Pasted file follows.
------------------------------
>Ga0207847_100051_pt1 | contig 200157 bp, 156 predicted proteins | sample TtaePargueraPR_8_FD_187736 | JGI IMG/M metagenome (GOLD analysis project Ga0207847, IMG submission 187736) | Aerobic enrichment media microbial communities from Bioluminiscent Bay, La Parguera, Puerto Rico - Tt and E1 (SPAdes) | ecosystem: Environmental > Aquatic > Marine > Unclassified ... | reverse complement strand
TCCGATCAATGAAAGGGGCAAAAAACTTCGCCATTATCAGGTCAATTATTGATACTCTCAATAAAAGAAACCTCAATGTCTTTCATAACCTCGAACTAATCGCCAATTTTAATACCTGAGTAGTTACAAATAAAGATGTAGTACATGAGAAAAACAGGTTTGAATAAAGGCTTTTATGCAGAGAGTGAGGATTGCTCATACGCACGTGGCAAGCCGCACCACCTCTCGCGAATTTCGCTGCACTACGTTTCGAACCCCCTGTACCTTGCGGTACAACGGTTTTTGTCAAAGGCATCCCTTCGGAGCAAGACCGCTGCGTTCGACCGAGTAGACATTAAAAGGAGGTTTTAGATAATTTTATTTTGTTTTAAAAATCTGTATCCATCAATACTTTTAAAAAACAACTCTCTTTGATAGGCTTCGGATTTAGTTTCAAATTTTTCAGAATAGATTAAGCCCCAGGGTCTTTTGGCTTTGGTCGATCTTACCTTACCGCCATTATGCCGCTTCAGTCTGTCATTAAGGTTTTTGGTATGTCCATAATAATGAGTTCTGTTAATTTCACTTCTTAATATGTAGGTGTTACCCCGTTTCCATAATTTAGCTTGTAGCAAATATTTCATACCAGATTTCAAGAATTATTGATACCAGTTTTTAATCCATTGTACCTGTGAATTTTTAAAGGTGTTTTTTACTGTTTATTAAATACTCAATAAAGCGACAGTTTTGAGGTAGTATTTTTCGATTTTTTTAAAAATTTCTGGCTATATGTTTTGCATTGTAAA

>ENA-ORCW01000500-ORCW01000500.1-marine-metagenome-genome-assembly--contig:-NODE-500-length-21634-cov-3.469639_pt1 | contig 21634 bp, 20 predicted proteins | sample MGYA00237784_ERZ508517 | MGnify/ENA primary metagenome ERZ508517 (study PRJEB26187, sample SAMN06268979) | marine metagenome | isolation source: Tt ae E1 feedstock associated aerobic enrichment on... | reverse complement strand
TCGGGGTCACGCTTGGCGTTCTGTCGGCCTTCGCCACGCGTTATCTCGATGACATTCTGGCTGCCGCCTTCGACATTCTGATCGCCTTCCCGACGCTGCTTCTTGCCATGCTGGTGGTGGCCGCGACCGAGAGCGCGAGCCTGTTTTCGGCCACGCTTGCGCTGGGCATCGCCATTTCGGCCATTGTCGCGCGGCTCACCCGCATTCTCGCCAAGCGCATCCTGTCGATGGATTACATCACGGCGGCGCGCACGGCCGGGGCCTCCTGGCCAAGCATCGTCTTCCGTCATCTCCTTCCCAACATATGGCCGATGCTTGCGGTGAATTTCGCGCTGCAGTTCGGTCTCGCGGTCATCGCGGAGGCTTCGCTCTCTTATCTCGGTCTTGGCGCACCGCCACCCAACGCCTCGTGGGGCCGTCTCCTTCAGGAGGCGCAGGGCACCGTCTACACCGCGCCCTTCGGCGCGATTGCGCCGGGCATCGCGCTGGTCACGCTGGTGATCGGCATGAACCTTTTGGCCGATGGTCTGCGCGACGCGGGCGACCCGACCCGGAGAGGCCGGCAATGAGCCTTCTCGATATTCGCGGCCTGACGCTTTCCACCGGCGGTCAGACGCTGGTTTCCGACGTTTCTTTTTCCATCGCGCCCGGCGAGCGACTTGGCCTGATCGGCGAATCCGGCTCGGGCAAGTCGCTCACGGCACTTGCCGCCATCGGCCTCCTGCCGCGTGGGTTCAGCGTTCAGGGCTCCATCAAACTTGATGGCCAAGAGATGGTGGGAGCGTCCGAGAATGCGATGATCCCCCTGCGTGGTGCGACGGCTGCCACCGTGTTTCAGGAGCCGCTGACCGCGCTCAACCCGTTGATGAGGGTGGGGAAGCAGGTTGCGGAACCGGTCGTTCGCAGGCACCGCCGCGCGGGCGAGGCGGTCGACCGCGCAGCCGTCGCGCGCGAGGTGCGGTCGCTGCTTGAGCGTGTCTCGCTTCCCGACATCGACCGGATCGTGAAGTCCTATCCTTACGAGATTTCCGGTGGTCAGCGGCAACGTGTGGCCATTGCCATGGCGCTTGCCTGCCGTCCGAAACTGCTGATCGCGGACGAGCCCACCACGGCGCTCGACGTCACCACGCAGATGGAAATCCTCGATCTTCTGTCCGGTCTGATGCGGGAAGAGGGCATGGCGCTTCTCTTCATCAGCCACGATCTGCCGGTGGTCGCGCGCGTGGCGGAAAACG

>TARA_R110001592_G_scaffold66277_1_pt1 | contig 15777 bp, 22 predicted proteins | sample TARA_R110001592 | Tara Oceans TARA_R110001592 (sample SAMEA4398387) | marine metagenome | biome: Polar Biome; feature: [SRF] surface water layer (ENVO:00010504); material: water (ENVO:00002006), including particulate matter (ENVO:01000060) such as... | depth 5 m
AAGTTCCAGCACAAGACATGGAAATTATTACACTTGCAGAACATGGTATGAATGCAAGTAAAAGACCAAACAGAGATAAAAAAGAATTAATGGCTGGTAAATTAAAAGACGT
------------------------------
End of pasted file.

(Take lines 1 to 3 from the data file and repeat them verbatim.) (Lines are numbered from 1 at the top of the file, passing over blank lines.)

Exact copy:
>Ga0207847_100051_pt1 | contig 200157 bp, 156 predicted proteins | sample TtaePargueraPR_8_FD_187736 | JGI IMG/M metagenome (GOLD analysis project Ga0207847, IMG submission 187736) | Aerobic enrichment media microbial communities from Bioluminiscent Bay, La Parguera, Puerto Rico - Tt and E1 (SPAdes) | ecosystem: Environmental > Aquatic > Marine > Unclassified ... | reverse complement strand
TCCGATCAATGAAAGGGGCAAAAAACTTCGCCATTATCAGGTCAATTATTGATACTCTCAATAAAAGAAACCTCAATGTCTTTCATAACCTCGAACTAATCGCCAATTTTAATACCTGAGTAGTTACAAATAAAGATGTAGTACATGAGAAAAACAGGTTTGAATAAAGGCTTTTATGCAGAGAGTGAGGATTGCTCATACGCACGTGGCAAGCCGCACCACCTCTCGCGAATTTCGCTGCACTACGTTTCGAACCCCCTGTACCTTGCGGTACAACGGTTTTTGTCAAAGGCATCCCTTCGGAGCAAGACCGCTGCGTTCGACCGAGTAGACATTAAAAGGAGGTTTTAGATAATTTTATTTTGTTTTAAAAATCTGTATCCATCAATACTTTTAAAAAACAACTCTCTTTGATAGGCTTCGGATTTAGTTTCAAATTTTTCAGAATAGATTAAGCCCCAGGGTCTTTTGGCTTTGGTCGATCTTACCTTACCGCCATTATGCCGCTTCAGTCTGTCATTAAGGTTTTTGGTATGTCCATAATAATGAGTTCTGTTAATTTCACTTCTTAATATGTAGGTGTTACCCCGTTTCCATAATTTAGCTTGTAGCAAATATTTCATACCAGATTTCAAGAATTATTGATACCAGTTTTTAATCCATTGTACCTGTGAATTTTTAAAGGTGTTTTTTACTGTTTATTAAATACTCAATAAAGCGACAGTTTTGAGGTAGTATTTTTCGATTTTTTTAAAAATTTCTGGCTATATGTTTTGCATTGTAAA

>ENA-ORCW01000500-ORCW01000500.1-marine-metagenome-genome-assembly--contig:-NODE-500-length-21634-cov-3.469639_pt1 | contig 21634 bp, 20 predicted proteins | sample MGYA00237784_ERZ508517 | MGnify/ENA primary metagenome ERZ508517 (study PRJEB26187, sample SAMN06268979) | marine metagenome | isolation source: Tt ae E1 feedstock associated aerobic enrichment on... | reverse complement strand